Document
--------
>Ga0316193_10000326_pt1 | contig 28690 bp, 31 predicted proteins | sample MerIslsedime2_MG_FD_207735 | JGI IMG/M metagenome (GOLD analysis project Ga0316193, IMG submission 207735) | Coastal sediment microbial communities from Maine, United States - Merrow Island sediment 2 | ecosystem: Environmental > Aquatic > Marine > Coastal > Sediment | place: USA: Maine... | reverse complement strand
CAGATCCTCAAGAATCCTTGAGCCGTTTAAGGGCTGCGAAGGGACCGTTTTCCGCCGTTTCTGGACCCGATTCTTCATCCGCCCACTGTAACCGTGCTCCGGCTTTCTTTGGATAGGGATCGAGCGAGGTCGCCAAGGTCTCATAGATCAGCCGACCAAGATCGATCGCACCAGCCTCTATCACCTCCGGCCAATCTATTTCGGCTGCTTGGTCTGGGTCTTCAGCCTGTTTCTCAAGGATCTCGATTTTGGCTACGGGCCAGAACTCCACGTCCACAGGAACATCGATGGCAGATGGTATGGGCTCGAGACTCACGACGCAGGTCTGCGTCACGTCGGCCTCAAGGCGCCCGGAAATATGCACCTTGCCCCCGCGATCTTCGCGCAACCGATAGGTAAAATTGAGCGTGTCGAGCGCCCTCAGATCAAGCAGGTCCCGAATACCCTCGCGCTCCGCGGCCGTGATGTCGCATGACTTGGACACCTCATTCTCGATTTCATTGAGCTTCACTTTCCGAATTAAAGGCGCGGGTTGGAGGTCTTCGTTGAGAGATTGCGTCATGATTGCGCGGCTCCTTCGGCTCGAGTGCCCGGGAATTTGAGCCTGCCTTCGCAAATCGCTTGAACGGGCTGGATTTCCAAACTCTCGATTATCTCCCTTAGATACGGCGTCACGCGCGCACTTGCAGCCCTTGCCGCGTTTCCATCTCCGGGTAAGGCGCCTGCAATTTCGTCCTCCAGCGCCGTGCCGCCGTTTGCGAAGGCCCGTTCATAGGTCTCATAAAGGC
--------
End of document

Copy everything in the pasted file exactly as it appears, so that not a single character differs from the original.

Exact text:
>Ga0316193_10000326_pt1 | contig 28690 bp, 31 predicted proteins | sample MerIslsedime2_MG_FD_207735 | JGI IMG/M metagenome (GOLD analysis project Ga0316193, IMG submission 207735) | Coastal sediment microbial communities from Maine, United States - Merrow Island sediment 2 | ecosystem: Environmental > Aquatic > Marine > Coastal > Sediment | place: USA: Maine... | reverse complement strand
CAGATCCTCAAGAATCCTTGAGCCGTTTAAGGGCTGCGAAGGGACCGTTTTCCGCCGTTTCTGGACCCGATTCTTCATCCGCCCACTGTAACCGTGCTCCGGCTTTCTTTGGATAGGGATCGAGCGAGGTCGCCAAGGTCTCATAGATCAGCCGACCAAGATCGATCGCACCAGCCTCTATCACCTCCGGCCAATCTATTTCGGCTGCTTGGTCTGGGTCTTCAGCCTGTTTCTCAAGGATCTCGATTTTGGCTACGGGCCAGAACTCCACGTCCACAGGAACATCGATGGCAGATGGTATGGGCTCGAGACTCACGACGCAGGTCTGCGTCACGTCGGCCTCAAGGCGCCCGGAAATATGCACCTTGCCCCCGCGATCTTCGCGCAACCGATAGGTAAAATTGAGCGTGTCGAGCGCCCTCAGATCAAGCAGGTCCCGAATACCCTCGCGCTCCGCGGCCGTGATGTCGCATGACTTGGACACCTCATTCTCGATTTCATTGAGCTTCACTTTCCGAATTAAAGGCGCGGGTTGGAGGTCTTCGTTGAGAGATTGCGTCATGATTGCGCGGCTCCTTCGGCTCGAGTGCCCGGGAATTTGAGCCTGCCTTCGCAAATCGCTTGAACGGGCTGGATTTCCAAACTCTCGATTATCTCCCTTAGATACGGCGTCACGCGCGCACTTGCAGCCCTTGCCGCGTTTCCATCTCCGGGTAAGGCGCCTGCAATTTCGTCCTCCAGCGCCGTGCCGCCGTTTGCGAAGGCCCGTTCATAGGTCTCATAAAGGC